The gesture recognition module 110 may access a data store 112 that contains associations between what graphic primitive(s) correspond to which input gesture(s). The gesture recognition module 110 identifies which (if any) graphic primitive corresponds to the user's input gesture 102, and provides the identified graphic primitive type to a graph generation module 120. The graph generation module 120 generates for display upon the user's display 130 a graph (e.g., graphic primitive) 122 that corresponds to the identified graphic primitive.
The system 50 can be configured such that users do not need to supply any other additional information apart from the input gesture to imply certain operations or commands pertaining to drawing graphs. The graphs can be displayed on the user's interface such that they appear as business-level (or engineering-level, etc.) quality type graphs.
As shown in
It should be understood that many different types of gesture input can be handled by gesture recognition module 110. As illustrations, a bar-like shape input gesture can be used to denote a bar chart, or a horizontal stroke to denote a delete operation on the chart.
Because a system relies on shapes drawn by human users, the drawn shapes are not expected to be geometrically accurate. Instead, they typically only need to approximately resemble specific geometric shapes. Accordingly, a system allows input shapes to be fairly inexact, so as to be as pen-friendly and user-friendly as possible. This can be accomplished by incorporating error margins within the recognition algorithms. The idea behind using flexible error margins, which vary depending on the type and the size of the gesture drawn, is to ensure that the user is not penalized for inexact shapes. For instance, a circle recognition algorithm can allow the user to draw an input shape that resembles an ellipse more than a circle because it is not reasonable to expect an accurate circle from user input.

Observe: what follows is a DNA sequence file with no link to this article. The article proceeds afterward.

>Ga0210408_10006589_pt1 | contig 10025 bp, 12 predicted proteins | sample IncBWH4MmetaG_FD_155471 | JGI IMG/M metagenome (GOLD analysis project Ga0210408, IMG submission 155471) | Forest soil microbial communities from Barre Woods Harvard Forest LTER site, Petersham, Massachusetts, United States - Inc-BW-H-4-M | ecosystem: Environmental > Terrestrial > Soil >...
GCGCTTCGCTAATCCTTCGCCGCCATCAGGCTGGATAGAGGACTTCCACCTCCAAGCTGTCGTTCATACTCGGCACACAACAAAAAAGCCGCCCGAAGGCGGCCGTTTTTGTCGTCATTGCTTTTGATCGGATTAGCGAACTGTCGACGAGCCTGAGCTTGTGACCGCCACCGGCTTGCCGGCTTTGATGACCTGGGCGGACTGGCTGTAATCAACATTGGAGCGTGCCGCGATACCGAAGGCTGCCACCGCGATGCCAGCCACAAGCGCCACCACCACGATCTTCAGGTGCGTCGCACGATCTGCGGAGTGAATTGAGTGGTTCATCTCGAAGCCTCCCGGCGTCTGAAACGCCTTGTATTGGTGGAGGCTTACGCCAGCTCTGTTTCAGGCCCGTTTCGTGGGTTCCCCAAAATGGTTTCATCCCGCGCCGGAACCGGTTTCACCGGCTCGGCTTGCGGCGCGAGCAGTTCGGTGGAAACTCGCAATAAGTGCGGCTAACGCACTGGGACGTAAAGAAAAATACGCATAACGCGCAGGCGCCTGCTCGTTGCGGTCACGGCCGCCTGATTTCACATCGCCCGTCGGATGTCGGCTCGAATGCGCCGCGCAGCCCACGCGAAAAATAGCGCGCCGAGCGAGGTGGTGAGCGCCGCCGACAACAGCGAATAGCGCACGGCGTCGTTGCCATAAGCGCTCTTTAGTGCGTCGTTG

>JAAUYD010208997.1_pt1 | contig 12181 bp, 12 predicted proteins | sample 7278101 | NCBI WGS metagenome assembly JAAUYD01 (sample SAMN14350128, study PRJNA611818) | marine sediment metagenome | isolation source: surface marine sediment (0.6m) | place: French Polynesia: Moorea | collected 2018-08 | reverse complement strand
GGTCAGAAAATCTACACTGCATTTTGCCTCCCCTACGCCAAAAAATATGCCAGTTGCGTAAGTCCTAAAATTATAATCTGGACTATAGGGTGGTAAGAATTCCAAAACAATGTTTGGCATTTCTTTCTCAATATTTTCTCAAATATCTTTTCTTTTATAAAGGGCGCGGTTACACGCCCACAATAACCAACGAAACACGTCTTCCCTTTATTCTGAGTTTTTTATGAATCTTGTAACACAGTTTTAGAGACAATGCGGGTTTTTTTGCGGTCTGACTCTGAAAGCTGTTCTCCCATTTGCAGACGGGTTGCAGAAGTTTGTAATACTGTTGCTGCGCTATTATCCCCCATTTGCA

Also, a system can be configured with flexibility with respect to gesture recognition algorithms. This allows users to draw closed shapes even without the shape reflecting an accurate closed shape. Moreover, the two ends of the shape may not be necessarily joined end-to-end. This allows closed shapes with a small degree of incompleteness as acceptable.
A system that can handle the example of
The user 100 can indicate a data source 240 to populate the graph for display on the user's display 130. However, it should be understood that other techniques can be used to determine what data 260 should be used in populating the graph. These may include the computing device 230 automatically determining the source of data without manual indication from the user 100.
To begin a graph creation operation, a user 100 typically starts with a blank window on the computing device's display 130. A user 100 can draw different gestures depending on the particular type of chart desired. The input gestures are recognized as graphic primitives or a command for a particular type of chart. If a chart has already been drawn, then the program can recognize that the gesture may denote an operation within a chart.
A system can be configured to recognize gestures that are partly intuitive, such as the gestures shown on
The program can recognize that basic geometric shapes like circles, rectangles, lines, and three-sided bars are characterized by a certain pattern or equations. These equations and patterns can be incorporated in recognition algorithms for each input shape or gesture.
When the user draws a shape as input, the input stroke or gesture is sampled in order to approximate the input shape. This is done, at least in part, to speed up the recognition process. The points and line segments that connect these points are used to internally maintain the approximate shape of the input. This approximate shape is then matched to the equations and patterns by the recognition algorithms, in order to find the pattern that matches the given input pattern.
If a bar-shape is drawn and recognized at decision step 420, the program at step 422 prompts the user with a dialog screen containing various bar chart options: Simple Bar Chart, Stacked Bar Chart, and Group Bar Chart, and processing continues at step 422.
If the circle-shape is drawn and recognized at decision step 430, the system displays at step 432 a standard pie-chart that can be edited and modified.
Any options or commands selected or provided by the user with respect to a recognized gesture primitive are handled at step 440. For example, when a specific bar chart option is chosen, the program displays that chart on the screen. Upon clicking on any of the text displayed as labels, categories or responses the program can open an edit window to allow the user to modify the existing text in those boxes.